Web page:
Rock music, especially if we’re talking in the indie vein, is rarely a place of smiles and parties (and if there are parties, someone will be sad). That’s why Hinds are so refreshing when it comes to rock music. It isn’t just their distance from the popular music scenes from the UK and US (the band are from Madrid), but they bring an entirely different perspective to the music they play. It isn’t entirely happy, they find moments of vulnerability and chaos among the party rock, but they always come back to an equilibrium, even if it’s an uneasy one. Thankfully, Hinds have not disappointed with their debut album. There was a moment leading up to Leave Me Alone where Hinds’ lo-fi rock could become repetitive, but there’s enough variation in classics like ‘Bamboo’ or future-classic ‘Garden’ in the deeper cuts to make Leave Me Alone more than just throwing whatever comes easy at a wall and seeing what sticks.
‘Warts’ is Hinds at their best. They kick off the track with what can only be described as a Hinds guitar line, bouncy and energetic. The new songs show how far Hinds have come since ‘Bamboo’, with less dependency on a catchy riff and more variation in the tracks. They rarely break the three minute mark, and even have an early-Beatles simplicity in plain but catchy songwriting. ‘Don’t let her close your eyes / Don’t let her waste your smile’ is the chorus of ‘Warts’, but it’s sung by more and more band members as each line progresses, which is a familiar Hinds trick, but it works for crowdpleasing party songs like ‘Warts’ or ‘Garden’, which has an intro that shows Hinds taking a slower pace in their songwriting and not throwing everything at the listener from the very start.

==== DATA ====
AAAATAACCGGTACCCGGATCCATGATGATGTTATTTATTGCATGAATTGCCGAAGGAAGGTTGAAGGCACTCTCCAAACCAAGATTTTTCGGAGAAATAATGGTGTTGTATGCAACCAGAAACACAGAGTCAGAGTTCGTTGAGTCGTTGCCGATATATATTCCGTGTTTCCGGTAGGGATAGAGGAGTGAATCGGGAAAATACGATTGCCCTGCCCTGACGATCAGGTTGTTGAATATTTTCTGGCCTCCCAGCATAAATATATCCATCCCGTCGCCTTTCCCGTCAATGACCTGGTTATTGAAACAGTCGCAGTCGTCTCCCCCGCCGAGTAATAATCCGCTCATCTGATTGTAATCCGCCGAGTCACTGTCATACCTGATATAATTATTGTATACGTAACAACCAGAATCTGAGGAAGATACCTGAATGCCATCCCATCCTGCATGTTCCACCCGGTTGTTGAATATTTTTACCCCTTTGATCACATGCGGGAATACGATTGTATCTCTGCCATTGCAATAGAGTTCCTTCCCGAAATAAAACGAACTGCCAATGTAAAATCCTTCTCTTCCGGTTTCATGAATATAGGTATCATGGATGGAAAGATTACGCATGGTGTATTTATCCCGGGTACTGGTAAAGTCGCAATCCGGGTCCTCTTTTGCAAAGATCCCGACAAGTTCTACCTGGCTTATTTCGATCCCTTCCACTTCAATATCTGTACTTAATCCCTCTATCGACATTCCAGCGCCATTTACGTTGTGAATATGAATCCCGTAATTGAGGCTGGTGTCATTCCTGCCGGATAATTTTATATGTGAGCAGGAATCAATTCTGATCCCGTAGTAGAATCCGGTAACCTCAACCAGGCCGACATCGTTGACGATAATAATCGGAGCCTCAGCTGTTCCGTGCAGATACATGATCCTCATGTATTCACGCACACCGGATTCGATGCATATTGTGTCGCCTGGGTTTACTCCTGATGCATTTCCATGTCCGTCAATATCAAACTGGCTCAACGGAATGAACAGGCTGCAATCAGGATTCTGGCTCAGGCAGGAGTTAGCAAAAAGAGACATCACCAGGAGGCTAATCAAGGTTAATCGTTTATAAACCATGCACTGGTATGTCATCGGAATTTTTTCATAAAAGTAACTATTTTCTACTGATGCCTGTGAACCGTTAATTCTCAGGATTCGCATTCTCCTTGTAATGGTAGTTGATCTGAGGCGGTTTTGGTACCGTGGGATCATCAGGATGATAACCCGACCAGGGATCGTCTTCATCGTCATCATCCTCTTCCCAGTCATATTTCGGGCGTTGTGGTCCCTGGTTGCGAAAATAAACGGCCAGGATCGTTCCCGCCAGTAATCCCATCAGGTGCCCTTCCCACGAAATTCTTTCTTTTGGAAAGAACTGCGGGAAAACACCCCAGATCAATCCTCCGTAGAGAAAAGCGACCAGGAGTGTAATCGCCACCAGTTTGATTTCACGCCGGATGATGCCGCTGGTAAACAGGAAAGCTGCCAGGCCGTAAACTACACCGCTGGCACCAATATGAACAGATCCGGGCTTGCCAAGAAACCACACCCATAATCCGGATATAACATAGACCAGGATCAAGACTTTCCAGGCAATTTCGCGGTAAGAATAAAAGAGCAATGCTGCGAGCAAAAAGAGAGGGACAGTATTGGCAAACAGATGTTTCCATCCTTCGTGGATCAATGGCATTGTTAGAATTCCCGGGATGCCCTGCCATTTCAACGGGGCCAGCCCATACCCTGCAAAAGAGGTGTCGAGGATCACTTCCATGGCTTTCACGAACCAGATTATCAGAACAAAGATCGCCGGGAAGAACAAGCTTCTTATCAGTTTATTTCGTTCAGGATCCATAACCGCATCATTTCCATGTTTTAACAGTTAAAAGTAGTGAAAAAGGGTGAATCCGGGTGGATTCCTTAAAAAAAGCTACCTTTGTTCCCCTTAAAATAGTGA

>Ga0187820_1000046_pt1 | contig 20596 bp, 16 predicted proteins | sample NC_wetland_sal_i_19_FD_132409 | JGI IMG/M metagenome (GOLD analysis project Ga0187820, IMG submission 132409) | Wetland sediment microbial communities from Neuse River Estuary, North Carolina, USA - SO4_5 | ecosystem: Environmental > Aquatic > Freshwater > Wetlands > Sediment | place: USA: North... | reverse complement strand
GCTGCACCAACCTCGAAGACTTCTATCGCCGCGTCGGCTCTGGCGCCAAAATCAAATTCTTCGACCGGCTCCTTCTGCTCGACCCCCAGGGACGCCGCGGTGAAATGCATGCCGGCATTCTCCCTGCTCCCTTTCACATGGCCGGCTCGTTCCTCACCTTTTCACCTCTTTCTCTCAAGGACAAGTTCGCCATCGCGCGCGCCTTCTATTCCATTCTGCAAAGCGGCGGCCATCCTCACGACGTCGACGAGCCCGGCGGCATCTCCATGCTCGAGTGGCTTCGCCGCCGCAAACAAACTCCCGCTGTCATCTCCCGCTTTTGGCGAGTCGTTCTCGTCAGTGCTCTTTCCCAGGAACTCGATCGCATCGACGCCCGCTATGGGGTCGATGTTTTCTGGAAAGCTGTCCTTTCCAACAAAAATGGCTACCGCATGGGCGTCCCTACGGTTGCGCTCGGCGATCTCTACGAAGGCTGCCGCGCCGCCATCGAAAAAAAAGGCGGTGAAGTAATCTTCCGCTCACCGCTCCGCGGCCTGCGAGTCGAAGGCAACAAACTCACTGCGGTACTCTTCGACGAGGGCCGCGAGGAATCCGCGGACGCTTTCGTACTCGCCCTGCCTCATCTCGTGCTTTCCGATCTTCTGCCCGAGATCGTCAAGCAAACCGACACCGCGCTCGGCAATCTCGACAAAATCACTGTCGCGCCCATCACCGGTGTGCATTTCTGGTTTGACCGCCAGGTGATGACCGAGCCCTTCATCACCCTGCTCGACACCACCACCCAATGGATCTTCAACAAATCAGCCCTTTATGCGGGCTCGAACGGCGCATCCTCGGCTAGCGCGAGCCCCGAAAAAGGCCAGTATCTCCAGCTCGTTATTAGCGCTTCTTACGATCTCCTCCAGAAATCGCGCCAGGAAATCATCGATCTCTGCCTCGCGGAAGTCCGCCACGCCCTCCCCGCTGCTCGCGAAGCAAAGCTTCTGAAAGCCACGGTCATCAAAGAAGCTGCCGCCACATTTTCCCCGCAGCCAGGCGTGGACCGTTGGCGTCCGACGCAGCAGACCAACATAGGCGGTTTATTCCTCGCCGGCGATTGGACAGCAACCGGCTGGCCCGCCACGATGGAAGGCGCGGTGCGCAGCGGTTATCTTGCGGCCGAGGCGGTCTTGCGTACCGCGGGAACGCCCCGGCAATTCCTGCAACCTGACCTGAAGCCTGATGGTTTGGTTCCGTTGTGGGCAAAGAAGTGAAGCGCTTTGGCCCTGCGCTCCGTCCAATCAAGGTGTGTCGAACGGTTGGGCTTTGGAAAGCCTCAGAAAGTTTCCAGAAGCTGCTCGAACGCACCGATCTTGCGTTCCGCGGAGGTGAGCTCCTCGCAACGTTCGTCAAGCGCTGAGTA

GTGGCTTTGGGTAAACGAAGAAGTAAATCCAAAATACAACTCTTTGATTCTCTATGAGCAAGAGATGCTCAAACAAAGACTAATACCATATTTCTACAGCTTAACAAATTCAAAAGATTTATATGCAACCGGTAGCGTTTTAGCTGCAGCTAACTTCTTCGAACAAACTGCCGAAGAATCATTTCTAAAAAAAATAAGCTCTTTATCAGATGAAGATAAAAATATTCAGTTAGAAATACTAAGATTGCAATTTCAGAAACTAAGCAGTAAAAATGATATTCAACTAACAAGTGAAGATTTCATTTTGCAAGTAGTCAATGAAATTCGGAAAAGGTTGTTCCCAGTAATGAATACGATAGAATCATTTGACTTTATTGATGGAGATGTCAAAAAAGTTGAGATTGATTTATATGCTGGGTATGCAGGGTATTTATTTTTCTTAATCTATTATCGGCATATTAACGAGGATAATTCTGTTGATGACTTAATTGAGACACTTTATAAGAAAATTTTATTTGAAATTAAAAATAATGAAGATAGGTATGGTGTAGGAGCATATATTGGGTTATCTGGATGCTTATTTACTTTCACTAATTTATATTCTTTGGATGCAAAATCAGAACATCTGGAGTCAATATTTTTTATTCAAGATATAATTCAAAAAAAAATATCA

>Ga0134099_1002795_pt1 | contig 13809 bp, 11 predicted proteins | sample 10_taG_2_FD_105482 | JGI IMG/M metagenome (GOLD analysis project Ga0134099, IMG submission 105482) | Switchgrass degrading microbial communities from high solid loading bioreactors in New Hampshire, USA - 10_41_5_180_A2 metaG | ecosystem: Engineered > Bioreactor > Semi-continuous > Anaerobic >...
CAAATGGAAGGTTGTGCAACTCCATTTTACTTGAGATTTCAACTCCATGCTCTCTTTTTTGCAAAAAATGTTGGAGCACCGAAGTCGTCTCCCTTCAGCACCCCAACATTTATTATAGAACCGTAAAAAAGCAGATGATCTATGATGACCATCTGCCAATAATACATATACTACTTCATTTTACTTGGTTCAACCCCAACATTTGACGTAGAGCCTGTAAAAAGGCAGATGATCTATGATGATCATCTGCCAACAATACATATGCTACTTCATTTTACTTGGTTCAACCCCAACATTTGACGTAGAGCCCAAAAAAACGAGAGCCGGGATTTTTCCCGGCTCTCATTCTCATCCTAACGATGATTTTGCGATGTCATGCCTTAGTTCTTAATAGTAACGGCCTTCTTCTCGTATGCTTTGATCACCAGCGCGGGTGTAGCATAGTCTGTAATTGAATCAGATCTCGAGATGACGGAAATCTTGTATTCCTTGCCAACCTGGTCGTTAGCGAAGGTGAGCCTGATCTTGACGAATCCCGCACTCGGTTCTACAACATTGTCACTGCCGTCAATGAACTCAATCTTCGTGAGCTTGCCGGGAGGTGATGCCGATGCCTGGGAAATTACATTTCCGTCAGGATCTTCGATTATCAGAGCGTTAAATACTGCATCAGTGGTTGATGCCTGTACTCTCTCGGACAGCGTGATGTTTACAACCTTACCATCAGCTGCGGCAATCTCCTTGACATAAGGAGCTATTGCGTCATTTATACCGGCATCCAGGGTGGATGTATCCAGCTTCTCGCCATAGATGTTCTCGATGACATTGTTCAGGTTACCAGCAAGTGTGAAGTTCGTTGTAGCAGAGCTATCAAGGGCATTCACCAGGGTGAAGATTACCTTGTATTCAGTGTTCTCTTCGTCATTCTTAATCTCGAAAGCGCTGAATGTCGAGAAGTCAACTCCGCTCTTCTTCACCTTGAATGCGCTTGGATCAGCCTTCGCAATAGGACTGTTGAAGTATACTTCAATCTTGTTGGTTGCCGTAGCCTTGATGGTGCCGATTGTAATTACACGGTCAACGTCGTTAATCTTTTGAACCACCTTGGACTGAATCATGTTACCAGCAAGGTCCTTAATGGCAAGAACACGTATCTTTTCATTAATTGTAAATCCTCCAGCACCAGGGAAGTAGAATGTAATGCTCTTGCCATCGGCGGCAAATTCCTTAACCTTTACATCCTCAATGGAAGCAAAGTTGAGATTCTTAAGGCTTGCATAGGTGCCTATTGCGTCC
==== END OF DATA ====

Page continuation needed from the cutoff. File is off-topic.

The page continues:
But the most surprising moment on Leave Me Alone has to go to ‘Solar Gap’, a beautiful instrumental that nobody expected Hinds to throw out. They drench the song in effects and it has a fuzzy mix over the top to make it sound even more like they recorded it on the fly than usual. The glockenspiel makes a welcome appearance, but it’s the winding guitar that takes centre stage. It’s fitting that the song is called ‘Solar Gap’ because it does sound like a ode to space from the 1960s that was beamed out and has made its way back to us. The taster singles that preceded the release of Leave Me Alone are arguably some of the less inspired tracks from the album, but serve as dance-worthy rock on ‘Chili Town’ and ‘Bamboo’, which at this point is probably the least interesting track on the album, but still has some fantastic lyrics.
The album is very concise, but it doesn’t suffer for it. There’s the chance that given more time, Hinds would push themselves more, but Leave Me Alone is a blueprint for the band where their scattered singles only hinted at what they could do. They are more than a party band. Through the sunny melodies, lyrics like ‘Still I can smell something failed’ on ‘Garden’ suggest there’s room for Hinds to explore darker territory instrumentally as well as lyrically. However, it would be wrong for Hinds to lose that sunniness too quickly, as it’s extremely welcome to see a band writing feelgood music that doesn’t make you want to vomit. Hinds strike a good balance because beyond analysing and dissecting their music thoroughly, it stands on its own as good music to listen to. That’s all anyone wants really.
Funnel Recommends: Garden / Warts / Solar Gap